Te Kāhui Poipoi Rangahau | AUT Research Office

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Te Kāhui Poipoi Rangahau | AUT Research Office supports research activity across AUT. They help develop research partnerships nationally and internationally, and maximise knowledge transfer and IP flow from AUT’s research activities to external organisations.


Recent Submissions

Now showing 1 - 5 of 10
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    Collective Rights and Democratic States: A New Framework for Addressing Global Socio-economic Inequality
    (Informa UK Limited, 2019) Radaković, A
    This article will present the argument for treating democratic states as moral and not only legal collective entities; that is, it will apply the theory of collective rights of cultural groups in a (closed) domestic political setting to democratic states in international relations. Numerous experiences by self-identifying cultural groups bear witness to the fact that morally important objectives are not always reached by merely treating individuals as the sole bearers of moral status. In order to prevent latent cultural imperialism, many countries around the world have adopted various models of collective rights protection and policies of preferential treatment for these groups. This article will examine whether it is possible to make a parallel between cultural groups and democratic states; in particular, whether it is feasible to think of democratic states as moral entities and what the normative implications of such a view for contemporary international relations and trade would be.
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    Mid-term evaluation of the Strengthening Pacific Partnerships project
    (The Ministry of Business, Innovation and Employment, New Zealand, 2013) Nunns, H; Roorda, M; Bedford, C; Bedford, R
    This report presents the findings of an independent, mid-term evaluation of the Strengthening Pacific Partnerships (SPP) project for the 18 month period October 2011 to March 2013. The main report presents the valuation findings about the SPP project, including general observations about the seven Pacific States involved in SPP. Appendix A includes the specific findings for each of the States.1 In this report, the term “respondent” refers to a person who was interviewed for the evaluation. The term “official” refers to a Government employee in a Pacific state unless otherwise stated.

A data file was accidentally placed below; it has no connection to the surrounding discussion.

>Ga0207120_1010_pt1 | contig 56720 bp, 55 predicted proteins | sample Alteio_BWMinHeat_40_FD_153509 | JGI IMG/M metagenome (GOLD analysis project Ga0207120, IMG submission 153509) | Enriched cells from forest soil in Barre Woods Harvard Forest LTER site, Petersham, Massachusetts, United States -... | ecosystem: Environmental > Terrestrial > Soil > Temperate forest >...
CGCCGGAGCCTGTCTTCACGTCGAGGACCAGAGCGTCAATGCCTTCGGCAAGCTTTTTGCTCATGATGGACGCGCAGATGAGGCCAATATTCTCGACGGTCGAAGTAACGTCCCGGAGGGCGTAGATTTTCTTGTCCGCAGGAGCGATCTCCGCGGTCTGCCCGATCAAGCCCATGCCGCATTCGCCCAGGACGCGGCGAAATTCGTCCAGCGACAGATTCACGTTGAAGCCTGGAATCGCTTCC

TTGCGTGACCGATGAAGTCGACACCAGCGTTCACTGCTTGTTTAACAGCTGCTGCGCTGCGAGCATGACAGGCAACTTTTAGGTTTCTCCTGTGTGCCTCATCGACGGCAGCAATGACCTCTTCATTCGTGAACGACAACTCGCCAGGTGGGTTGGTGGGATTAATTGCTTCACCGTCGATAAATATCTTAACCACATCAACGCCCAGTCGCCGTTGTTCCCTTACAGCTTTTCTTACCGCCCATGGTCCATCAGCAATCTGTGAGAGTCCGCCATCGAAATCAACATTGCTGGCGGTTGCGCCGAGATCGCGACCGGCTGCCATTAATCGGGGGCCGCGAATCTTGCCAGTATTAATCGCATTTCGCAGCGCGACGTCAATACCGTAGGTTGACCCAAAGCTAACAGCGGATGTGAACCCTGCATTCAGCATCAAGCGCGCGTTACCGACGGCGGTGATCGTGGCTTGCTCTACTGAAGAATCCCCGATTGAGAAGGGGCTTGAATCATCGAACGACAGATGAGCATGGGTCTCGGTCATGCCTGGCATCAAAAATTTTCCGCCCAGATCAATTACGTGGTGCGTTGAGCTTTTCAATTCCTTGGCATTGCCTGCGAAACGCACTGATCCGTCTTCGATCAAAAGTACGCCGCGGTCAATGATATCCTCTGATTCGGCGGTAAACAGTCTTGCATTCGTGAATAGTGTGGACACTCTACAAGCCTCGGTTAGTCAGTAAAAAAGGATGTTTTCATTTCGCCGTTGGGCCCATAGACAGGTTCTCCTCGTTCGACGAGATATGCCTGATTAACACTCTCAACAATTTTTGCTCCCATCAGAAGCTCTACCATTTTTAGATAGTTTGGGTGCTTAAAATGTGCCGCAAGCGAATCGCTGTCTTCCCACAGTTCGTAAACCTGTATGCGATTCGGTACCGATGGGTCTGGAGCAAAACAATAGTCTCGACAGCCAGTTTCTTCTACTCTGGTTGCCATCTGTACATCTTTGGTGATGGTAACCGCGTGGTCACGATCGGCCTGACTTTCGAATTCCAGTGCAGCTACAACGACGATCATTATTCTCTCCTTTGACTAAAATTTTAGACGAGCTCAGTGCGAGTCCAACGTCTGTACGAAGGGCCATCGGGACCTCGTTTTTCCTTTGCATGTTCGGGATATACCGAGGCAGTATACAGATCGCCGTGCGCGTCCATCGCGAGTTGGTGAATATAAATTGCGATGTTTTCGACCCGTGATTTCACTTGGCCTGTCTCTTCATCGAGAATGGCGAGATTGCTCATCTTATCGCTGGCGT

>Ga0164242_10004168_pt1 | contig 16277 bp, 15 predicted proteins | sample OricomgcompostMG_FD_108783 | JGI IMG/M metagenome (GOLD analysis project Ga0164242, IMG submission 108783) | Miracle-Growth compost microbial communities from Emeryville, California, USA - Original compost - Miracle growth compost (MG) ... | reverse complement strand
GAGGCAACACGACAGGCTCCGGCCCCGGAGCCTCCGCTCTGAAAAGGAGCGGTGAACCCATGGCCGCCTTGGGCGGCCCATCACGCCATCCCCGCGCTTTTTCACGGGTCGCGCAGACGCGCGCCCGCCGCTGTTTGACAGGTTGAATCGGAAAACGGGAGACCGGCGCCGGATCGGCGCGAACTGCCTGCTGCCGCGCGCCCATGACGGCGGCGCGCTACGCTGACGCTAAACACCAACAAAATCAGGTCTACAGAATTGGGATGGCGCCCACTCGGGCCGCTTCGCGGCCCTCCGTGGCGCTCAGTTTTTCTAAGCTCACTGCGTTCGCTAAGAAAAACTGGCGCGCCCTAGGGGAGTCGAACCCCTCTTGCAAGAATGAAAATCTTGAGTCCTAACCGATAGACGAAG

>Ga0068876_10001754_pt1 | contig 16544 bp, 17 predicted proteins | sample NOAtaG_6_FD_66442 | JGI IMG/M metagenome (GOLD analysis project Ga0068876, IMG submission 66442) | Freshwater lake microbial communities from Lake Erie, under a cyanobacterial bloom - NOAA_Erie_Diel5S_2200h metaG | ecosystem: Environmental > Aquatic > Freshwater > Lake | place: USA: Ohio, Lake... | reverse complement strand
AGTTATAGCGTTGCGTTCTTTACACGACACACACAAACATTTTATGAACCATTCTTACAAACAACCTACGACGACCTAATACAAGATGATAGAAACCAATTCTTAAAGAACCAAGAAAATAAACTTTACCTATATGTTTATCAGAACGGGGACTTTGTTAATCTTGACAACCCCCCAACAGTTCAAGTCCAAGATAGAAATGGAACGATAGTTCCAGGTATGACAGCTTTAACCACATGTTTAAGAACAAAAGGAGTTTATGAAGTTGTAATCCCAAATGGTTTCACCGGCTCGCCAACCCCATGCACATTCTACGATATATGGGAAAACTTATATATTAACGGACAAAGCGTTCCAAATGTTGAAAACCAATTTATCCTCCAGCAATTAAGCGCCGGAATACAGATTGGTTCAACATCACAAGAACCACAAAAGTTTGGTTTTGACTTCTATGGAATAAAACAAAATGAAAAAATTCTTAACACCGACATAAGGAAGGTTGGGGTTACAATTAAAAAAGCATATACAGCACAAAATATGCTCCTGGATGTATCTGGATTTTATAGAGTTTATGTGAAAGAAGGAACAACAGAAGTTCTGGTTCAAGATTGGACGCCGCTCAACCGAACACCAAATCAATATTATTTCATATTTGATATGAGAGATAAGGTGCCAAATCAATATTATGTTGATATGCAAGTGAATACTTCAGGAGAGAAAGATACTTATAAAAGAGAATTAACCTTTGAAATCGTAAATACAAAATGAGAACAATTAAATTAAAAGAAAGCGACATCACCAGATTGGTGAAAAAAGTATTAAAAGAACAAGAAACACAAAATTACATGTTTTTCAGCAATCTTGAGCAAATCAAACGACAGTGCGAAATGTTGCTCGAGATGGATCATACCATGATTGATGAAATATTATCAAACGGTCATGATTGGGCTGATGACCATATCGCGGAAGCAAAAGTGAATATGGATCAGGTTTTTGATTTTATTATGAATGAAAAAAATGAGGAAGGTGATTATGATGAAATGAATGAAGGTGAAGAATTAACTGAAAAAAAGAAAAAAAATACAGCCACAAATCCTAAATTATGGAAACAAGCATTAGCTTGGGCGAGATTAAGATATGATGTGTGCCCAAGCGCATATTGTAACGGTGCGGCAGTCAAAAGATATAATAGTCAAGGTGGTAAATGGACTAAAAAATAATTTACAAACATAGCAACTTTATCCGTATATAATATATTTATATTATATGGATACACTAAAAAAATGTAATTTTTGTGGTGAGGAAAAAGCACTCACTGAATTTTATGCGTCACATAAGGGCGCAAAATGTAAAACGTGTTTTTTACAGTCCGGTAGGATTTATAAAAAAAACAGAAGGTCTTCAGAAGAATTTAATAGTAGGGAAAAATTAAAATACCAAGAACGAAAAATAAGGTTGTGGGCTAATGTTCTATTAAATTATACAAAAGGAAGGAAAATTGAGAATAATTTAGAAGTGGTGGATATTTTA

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    Our Futures. Te Pae Tawhiti. The 2013 census and New Zealand's changing population
    (The Royal Society of New Zealand, 2014) Hawke, G; Bedford, R; Kukutai, T; McKinnon, M; Olssen, E; Spoonley, P
    Our Futures: Te Pae Tawhiti brings together data and analysis from the 2013 census and other sources, together with input from a wide range of researchers, to provide evidence-based pointers to the future of New Zealand society. It covers seven key themes: diversity, population change, tangata whenua, migration, households and families, regional variation, and work.
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    Competing for talent: diffusion of an innovation in New Zealand's immigration policy
    (John Wiley & Sons, 2014) Bedford, R; Spoonley, P
    In 2003, New Zealand introduced a novel “expression of interest” (EOI) system for selecting skilled migrants. In 2012, Australia adopted a similar approach while the Canadian government is proposing to adopt a variant of the EOI system in 2015. From being a follower of Canadian and Australian immigration policy initiatives, New Zealand has become the innovator. This paper examines the reasons for this significant policy shift and reviews some outcomes of the EOI system during the first decade of operation. As the international competition for talent intensifies, such policy innovation is essential if countries are going to attract skilled migrants.
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    Clusters and Hubs: toward a regional architecture for voluntary adaptive migration in the Pacific
    (The Nansen Initiative, 2013-12-09) Burson, B; Bedford, R
    No abstract.
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